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Gout in liver transplant patients receiving tacrolimus
  1. J C Gerster1,
  2. M Dudler1,
  3. N Halkic2,
  4. M Gillet2
  1. 1Department of Rheumatology, University Hospital (CHUV), Lausanne, Switzerland
  2. 2Department of Surgery, University Hospital (CHUV), Lausanne, Switzerland
  1. Correspondence to:
    Professeur J C Gerster
    Service de Rhumatologie, CHUV, 1011 Lausanne, Switzerland;

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Hyperuricaemia and gout have been reported in organ transplant patients treated with cyclosporin, an immunosuppressant inhibiting calcineurin.1,2 Tacrolimus, another calcineurin inhibitor, is nowadays widely used in place of cyclosporin. Hyperuricaemia has been seen in patients receiving tacrolimus3 but, to our knowledge, only rare cases of gout have been mentioned so far.4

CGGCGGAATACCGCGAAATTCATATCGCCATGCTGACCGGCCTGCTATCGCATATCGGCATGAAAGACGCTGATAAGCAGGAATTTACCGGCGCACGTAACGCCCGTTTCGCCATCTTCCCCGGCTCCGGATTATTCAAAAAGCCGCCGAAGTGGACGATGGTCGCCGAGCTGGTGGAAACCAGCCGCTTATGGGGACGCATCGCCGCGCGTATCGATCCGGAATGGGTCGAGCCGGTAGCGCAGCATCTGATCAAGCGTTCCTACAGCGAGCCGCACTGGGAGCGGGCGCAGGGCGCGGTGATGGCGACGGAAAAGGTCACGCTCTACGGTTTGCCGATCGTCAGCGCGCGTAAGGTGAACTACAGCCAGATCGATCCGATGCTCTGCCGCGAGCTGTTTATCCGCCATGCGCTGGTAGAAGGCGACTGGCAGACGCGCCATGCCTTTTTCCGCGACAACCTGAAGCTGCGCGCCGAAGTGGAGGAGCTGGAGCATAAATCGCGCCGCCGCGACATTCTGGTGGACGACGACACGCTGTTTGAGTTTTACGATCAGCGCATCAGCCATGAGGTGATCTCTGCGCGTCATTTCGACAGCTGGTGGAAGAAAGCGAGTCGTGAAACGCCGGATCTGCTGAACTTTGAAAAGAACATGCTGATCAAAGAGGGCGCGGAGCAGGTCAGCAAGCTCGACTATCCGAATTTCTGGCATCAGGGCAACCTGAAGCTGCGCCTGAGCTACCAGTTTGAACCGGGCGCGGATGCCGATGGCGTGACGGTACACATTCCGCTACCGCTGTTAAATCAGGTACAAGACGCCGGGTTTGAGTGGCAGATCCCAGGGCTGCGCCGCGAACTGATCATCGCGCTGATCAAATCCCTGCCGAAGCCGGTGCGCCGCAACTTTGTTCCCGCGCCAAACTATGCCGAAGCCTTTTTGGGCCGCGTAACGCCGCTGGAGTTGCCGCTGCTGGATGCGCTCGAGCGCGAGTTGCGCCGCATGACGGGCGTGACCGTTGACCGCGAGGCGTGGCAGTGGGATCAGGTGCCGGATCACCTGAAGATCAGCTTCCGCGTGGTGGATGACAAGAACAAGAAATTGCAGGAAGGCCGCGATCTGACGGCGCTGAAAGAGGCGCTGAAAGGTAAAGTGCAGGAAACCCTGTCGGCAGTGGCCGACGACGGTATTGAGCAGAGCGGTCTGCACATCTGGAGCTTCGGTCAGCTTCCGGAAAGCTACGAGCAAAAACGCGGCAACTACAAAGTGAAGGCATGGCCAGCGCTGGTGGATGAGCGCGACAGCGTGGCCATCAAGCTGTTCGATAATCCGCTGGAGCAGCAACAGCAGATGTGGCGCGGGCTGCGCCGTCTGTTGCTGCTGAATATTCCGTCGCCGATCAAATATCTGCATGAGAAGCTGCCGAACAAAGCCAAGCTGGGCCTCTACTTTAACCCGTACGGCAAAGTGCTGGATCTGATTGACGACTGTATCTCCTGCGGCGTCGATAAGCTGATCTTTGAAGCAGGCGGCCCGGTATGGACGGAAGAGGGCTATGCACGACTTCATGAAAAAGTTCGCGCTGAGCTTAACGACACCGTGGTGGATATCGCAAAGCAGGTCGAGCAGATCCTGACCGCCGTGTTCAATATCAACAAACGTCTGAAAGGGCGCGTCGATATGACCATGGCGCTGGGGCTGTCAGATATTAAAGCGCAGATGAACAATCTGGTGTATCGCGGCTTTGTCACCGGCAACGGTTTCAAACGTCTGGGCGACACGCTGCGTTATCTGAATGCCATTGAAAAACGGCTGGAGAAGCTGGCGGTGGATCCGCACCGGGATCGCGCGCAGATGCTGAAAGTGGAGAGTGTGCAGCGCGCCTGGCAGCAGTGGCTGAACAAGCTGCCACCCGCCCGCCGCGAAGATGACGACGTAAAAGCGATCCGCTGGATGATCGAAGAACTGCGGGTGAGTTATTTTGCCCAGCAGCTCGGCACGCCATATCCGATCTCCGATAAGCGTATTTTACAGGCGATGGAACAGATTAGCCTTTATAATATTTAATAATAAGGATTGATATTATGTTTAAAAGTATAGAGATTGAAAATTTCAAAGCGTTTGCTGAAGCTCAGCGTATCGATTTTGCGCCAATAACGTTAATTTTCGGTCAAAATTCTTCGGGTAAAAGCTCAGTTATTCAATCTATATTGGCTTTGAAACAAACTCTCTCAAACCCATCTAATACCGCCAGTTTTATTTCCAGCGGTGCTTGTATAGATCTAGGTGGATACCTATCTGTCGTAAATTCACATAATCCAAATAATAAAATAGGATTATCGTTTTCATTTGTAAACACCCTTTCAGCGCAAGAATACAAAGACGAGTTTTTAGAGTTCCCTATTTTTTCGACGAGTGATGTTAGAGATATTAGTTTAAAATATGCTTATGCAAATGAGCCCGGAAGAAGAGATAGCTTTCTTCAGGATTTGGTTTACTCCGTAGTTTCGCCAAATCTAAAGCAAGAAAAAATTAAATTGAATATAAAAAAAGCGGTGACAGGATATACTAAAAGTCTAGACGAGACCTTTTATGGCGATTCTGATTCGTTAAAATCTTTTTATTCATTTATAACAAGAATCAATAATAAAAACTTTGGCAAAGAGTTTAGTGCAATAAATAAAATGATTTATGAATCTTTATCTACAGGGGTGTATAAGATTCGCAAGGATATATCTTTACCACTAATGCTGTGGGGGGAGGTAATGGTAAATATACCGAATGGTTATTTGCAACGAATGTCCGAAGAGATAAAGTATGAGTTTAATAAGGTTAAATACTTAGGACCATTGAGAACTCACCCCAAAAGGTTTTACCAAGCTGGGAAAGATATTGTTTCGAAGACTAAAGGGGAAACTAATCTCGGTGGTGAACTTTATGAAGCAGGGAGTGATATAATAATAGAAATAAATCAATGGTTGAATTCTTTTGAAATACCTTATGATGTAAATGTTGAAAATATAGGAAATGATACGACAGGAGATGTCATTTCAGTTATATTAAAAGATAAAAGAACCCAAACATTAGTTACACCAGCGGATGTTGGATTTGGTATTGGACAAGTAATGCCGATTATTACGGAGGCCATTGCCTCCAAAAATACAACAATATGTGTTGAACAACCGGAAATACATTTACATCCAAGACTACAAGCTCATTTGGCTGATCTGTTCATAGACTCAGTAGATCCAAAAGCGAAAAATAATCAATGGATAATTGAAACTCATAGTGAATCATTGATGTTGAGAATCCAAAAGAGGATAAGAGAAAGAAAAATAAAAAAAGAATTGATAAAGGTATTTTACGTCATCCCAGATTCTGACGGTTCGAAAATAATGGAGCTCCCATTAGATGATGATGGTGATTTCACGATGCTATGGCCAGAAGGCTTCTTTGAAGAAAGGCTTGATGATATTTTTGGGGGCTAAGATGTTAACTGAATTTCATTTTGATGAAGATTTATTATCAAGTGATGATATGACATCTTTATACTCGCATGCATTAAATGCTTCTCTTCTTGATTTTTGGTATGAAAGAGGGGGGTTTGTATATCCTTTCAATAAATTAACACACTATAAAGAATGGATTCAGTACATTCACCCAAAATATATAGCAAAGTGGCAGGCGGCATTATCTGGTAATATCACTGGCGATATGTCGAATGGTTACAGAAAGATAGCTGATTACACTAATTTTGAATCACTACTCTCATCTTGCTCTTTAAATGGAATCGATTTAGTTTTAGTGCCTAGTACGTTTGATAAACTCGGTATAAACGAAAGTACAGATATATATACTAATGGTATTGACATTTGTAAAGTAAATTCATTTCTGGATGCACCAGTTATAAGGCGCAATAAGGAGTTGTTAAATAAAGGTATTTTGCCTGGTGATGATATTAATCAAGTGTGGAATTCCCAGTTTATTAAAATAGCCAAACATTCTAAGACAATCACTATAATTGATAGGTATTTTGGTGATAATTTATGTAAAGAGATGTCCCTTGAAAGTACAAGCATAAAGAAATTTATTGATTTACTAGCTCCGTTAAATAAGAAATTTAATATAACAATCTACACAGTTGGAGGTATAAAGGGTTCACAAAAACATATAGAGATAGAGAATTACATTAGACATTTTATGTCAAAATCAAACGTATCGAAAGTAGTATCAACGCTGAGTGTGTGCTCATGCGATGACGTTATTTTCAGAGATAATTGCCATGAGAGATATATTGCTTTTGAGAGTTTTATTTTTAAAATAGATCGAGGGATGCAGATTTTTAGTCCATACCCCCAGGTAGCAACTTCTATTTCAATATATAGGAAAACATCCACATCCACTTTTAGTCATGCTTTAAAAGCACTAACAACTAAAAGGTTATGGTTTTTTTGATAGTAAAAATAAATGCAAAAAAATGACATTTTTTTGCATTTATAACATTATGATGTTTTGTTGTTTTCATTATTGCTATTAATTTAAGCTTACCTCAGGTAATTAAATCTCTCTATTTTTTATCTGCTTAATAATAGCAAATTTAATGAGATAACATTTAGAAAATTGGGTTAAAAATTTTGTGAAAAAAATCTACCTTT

Since 1998, 31 patients (22 men, 9 women; current mean age 53 years (range 24–67)) have regularly received tacrolimus for immunosuppression after liver transplantation in the surgical department of Lausanne University Hospital. The mean duration of follow up with tacrolimus treatment was 27.8 months (range 7–57).

In two cases the first manifestations of gout appeared after liver transplantation when these two patients were receiving tacrolimus for immunosuppression.


Patient 1

A 31 year old man received a liver transplant in November 1998. He was treated …

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